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THIRSK: Geographical and Historical information from the year 1834.

"THIRSK, is an ancient market town, township and parliamentary borough, in the parish of its name, which is partly within the liberty of St. Peter, of York, East Riding, but chiefly in the wapentake of Birdforth, North Riding ; 217 miles from London, 78 n. by e. from Manchester, 23 n.w. from York, 12 n. from Boroughbridge, 10 n.w. from Easingwold, and 9 s. by e. from Northallerton ; pleasantly situate on the road from York to Edinburgh, nearly in the centre of the vale of Mowbray, a part of the country remarkable for the fertility of its soil, and the picturesque beauty and richness of its scenery. The name of the town is conjectured to be derived from the two ancient British words Tre Isk, signifying a town and river. In the tenth century it consisted of only a few cottages, built by the vassals and retainers of the haughty Baron de Mowbray, who erected a formidable and extensive castle here, which was completed about 979. Roger de Mowbray, in the time of Henry II, joined the King of Scotland, and erected his standard here, and on the suppression of that revolt, this castle, with many others, was entirely demolished by order of the king. It is said that in the reign of Henry VII, during a popular commotion, Percy, Earl of Northumberland, and lieutenant of this county, was put to death here, beneath an ancient elm tree, which formerly grew on Elm green ; and it was under its branches that members of parliament for the borough used to be elected. The present town is divided into two parts by a small stream called Colbeck, or Cod-beck, over which are two handsome stone bridges. As a place of trade or manufactures, Thirsk does not take an elevated station ; linen weaving is carried on to a limited extent, as are also brewing and malting, and there are some mills for grinding corn. The municipal regulations of the town are vested in a bailiff, chosen by the burgage holders, and sworn in before the steward of the lord of the manor, who holds a court leet annually at Michaelmas, for that and other purposes. Thirsk is a borough by prescription, and first sent members to parliament in the 23d of Edward I, after which no return was made until the last parliament of Edward VI. Before the Reform Bill passed the elective franchise was vested in the burgage holders, in number about fifty, and the borough comprised only that part of the town called Old Thirsk. That memorable act deprived it of one representative. The present sitting member is Samuel Crompton, Esq. of Wood-end ; the bailiff is the returning officer. The limits of the new borough, as defined by the Boundary Act (an appendage to the Reform Bill) comprises the several townships of Thirsk, Sowerby, Carleton-Islebeck or Miniot, Sand-Hutton, Bagby, and South Kilvington. The same act appoints Thirsk one of the stations for receiving votes at the election of members to represent the North Riding.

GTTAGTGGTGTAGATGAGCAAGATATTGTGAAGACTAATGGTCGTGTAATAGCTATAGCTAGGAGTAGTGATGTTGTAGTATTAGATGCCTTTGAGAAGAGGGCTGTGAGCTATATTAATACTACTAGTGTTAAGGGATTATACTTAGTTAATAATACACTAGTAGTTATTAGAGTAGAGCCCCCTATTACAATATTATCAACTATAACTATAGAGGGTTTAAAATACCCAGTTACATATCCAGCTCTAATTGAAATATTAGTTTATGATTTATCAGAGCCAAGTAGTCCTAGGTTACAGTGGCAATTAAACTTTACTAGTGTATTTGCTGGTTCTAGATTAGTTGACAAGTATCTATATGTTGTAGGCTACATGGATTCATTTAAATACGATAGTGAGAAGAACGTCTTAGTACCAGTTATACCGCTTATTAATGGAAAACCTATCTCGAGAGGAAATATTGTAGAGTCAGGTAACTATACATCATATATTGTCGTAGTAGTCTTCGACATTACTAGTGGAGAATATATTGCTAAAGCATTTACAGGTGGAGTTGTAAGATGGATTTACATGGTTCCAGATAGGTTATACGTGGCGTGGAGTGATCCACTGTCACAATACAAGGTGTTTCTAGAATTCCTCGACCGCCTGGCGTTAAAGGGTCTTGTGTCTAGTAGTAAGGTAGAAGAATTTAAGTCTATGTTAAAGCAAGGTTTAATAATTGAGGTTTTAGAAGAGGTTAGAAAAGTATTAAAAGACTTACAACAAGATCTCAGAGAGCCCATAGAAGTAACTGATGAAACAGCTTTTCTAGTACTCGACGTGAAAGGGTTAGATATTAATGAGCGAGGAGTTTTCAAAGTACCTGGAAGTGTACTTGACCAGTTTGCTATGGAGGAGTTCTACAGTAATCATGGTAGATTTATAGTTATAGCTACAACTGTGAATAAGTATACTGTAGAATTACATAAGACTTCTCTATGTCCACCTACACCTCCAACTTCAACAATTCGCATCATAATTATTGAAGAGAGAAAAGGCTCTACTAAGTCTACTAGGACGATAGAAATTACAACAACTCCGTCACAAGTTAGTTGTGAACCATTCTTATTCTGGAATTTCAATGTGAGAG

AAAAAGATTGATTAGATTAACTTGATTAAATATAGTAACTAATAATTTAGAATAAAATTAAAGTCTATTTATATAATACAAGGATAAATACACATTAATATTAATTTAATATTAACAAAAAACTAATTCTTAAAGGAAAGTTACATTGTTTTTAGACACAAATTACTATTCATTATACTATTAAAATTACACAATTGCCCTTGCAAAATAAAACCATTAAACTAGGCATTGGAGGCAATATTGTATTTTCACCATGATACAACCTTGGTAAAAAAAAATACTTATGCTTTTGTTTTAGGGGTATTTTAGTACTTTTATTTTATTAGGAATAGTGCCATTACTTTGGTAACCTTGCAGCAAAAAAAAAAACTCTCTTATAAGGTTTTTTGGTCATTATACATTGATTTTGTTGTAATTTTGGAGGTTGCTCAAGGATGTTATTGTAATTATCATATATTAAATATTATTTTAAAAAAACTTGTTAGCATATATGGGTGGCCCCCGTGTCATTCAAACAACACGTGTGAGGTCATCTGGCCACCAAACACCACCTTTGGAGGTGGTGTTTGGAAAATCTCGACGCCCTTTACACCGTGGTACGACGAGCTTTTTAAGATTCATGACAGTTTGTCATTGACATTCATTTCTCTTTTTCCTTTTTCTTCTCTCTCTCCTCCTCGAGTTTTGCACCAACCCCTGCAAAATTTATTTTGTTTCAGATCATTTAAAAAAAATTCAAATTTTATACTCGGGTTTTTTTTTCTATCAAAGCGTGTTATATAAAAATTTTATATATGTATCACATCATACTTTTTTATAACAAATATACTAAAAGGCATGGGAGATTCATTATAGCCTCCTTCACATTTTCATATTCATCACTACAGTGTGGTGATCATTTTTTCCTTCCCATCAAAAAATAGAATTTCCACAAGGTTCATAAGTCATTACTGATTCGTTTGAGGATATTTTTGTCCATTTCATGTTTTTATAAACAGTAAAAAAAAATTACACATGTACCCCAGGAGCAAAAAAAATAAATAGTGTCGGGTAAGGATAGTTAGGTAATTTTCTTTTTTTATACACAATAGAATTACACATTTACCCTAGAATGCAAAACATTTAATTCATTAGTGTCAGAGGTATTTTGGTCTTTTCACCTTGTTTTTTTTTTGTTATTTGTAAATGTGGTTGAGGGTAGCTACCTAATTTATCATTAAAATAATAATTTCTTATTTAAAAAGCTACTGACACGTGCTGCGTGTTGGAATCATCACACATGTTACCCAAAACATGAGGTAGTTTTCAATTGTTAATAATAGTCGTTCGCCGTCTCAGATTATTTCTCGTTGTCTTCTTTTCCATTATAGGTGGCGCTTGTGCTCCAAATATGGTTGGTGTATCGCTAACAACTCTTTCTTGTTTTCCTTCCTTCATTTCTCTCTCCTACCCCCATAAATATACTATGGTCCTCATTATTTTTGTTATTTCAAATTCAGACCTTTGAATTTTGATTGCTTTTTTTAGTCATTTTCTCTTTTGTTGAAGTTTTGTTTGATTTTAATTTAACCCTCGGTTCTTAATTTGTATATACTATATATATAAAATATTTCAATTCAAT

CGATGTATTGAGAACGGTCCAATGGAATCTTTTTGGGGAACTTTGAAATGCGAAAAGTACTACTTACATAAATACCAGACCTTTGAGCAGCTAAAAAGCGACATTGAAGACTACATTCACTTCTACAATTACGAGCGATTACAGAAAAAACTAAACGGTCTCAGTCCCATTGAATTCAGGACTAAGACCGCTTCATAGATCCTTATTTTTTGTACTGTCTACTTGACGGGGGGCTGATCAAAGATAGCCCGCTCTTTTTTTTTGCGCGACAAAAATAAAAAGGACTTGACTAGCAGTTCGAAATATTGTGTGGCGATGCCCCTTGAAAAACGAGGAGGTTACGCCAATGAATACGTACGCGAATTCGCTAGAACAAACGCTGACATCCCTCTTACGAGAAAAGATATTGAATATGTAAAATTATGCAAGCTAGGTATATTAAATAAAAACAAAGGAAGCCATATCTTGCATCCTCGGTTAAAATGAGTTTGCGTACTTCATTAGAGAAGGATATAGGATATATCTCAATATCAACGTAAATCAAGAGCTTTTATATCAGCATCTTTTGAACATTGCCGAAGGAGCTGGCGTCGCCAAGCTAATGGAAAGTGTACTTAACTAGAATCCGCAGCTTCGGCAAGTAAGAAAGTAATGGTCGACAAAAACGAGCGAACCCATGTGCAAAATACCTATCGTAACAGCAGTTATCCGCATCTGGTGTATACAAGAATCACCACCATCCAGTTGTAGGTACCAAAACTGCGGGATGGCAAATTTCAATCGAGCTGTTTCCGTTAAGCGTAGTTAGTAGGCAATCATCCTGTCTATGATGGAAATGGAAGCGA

The places of worship are the parish church, and chapels for independents, Wesleyan methodists, and the society of friends. The church, which is dedicated to St. Mary Magdalene, is a spacious and handsome structure, partly ancient and partly of modern date, with a lofty embattled tower at its western end. The living is a perpetual curacy, in the gift of the Archbishop of York : the Rev. Robert Lascelles, John Francis Lascelles, Esq. Miss Lascelles, and Mrs. Herd, are the lay impropriators. The charitable institutions comprise a grammar school, one of industry for girls, who are clothed and educated, and a dispensary for the sick poor, supported by voluntary contributions. The market is held on Monday, and the fairs on Shrove Monday, Easter Monday, April 5th, Whit-Monday, August 4th, October 28th and 29th, and the first Tuesday after December 11th. The parish of Thirsk contained, by the returns for 1821, 3,502 inhabitants, and by those for 1831, 3,829, of which last number the (then) borough and township contained 2,835."

"SOWERBY, is a beautiful village and township, in the borough and parish of Thirsk, a short distance south from that town. The chapel of ease to Thirsk is of a venerable and interesting appearance, erected apparently subsequent to the Reformation. Population of the township, at the last census, 756."

[Transcribed by Steve Garton ©2000 from
Pigot's directory (Yorkshire section) 1834]